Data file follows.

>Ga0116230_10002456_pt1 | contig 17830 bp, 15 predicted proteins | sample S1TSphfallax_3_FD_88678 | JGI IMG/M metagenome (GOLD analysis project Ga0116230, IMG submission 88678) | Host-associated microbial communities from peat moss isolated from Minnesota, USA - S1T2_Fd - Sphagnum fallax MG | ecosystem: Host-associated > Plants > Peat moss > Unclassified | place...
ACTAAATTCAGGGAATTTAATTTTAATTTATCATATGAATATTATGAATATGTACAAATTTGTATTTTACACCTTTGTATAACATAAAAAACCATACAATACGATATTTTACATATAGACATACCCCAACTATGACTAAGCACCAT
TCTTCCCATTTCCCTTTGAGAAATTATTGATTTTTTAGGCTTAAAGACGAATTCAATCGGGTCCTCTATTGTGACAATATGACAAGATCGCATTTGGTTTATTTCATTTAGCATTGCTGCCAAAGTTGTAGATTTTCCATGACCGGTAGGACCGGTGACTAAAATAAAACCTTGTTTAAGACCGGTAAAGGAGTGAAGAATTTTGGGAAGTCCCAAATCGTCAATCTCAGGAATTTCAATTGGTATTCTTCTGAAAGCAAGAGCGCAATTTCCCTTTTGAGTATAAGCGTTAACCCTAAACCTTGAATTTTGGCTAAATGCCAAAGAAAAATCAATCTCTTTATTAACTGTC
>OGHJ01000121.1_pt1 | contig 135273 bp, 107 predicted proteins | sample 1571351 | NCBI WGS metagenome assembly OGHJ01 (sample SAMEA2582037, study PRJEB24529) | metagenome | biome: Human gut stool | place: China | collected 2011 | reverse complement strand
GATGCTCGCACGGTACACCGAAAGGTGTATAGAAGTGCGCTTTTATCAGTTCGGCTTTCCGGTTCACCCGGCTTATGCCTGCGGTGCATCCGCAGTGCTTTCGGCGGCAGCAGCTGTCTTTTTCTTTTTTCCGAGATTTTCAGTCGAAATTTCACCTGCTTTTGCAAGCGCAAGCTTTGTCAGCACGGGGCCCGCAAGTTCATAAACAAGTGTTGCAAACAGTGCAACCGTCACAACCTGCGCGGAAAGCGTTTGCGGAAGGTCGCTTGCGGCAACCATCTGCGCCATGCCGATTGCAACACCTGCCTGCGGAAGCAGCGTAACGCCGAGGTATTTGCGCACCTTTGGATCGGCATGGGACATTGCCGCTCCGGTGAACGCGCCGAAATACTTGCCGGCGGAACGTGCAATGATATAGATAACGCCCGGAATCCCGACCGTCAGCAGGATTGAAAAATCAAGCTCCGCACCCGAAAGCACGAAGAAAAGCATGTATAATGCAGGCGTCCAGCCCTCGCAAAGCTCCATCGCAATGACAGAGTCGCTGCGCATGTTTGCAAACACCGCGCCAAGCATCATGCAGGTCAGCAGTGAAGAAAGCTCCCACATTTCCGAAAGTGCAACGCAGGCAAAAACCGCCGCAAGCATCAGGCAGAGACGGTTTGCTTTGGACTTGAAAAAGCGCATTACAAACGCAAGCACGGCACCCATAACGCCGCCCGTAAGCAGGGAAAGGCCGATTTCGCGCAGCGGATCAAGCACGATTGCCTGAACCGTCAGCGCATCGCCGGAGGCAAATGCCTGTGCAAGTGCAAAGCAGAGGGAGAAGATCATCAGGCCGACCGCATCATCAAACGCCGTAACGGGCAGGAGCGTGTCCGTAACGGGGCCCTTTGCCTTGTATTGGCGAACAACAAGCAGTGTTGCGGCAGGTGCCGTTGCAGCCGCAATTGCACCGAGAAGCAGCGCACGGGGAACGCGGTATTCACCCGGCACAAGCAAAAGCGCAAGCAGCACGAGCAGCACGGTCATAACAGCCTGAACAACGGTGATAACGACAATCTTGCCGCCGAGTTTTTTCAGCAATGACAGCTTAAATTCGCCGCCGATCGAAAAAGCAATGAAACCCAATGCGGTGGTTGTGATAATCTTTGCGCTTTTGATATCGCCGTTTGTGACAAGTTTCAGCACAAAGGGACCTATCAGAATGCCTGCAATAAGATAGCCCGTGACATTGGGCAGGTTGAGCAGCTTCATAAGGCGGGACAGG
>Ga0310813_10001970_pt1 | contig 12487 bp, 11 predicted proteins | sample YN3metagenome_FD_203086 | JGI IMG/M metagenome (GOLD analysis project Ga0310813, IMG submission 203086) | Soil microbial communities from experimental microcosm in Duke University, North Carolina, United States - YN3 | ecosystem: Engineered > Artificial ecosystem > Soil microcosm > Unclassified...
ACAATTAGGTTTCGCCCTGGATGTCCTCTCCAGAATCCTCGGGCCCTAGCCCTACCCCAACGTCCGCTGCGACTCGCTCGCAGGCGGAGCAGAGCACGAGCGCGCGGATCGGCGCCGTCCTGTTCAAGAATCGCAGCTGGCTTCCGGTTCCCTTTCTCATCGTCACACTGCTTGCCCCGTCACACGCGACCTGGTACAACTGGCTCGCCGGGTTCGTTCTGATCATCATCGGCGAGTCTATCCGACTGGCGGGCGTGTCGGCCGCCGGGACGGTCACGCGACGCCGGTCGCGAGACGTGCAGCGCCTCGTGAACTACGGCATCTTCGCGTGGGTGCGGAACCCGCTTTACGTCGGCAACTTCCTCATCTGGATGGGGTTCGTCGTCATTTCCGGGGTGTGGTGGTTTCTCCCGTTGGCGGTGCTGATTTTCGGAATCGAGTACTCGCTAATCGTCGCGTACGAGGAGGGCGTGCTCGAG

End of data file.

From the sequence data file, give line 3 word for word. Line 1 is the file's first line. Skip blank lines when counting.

TCTTCCCATTTCCCTTTGAGAAATTATTGATTTTTTAGGCTTAAAGACGAATTCAATCGGGTCCTCTATTGTGACAATATGACAAGATCGCATTTGGTTTATTTCATTTAGCATTGCTGCCAAAGTTGTAGATTTTCCATGACCGGTAGGACCGGTGACTAAAATAAAACCTTGTTTAAGACCGGTAAAGGAGTGAAGAATTTTGGGAAGTCCCAAATCGTCAATCTCAGGAATTTCAATTGGTATTCTTCTGAAAGCAAGAGCGCAATTTCCCTTTTGAGTATAAGCGTTAACCCTAAACCTTGAATTTTGGCTAAATGCCAAAGAAAAATCAATCTCTTTATTAACTGTC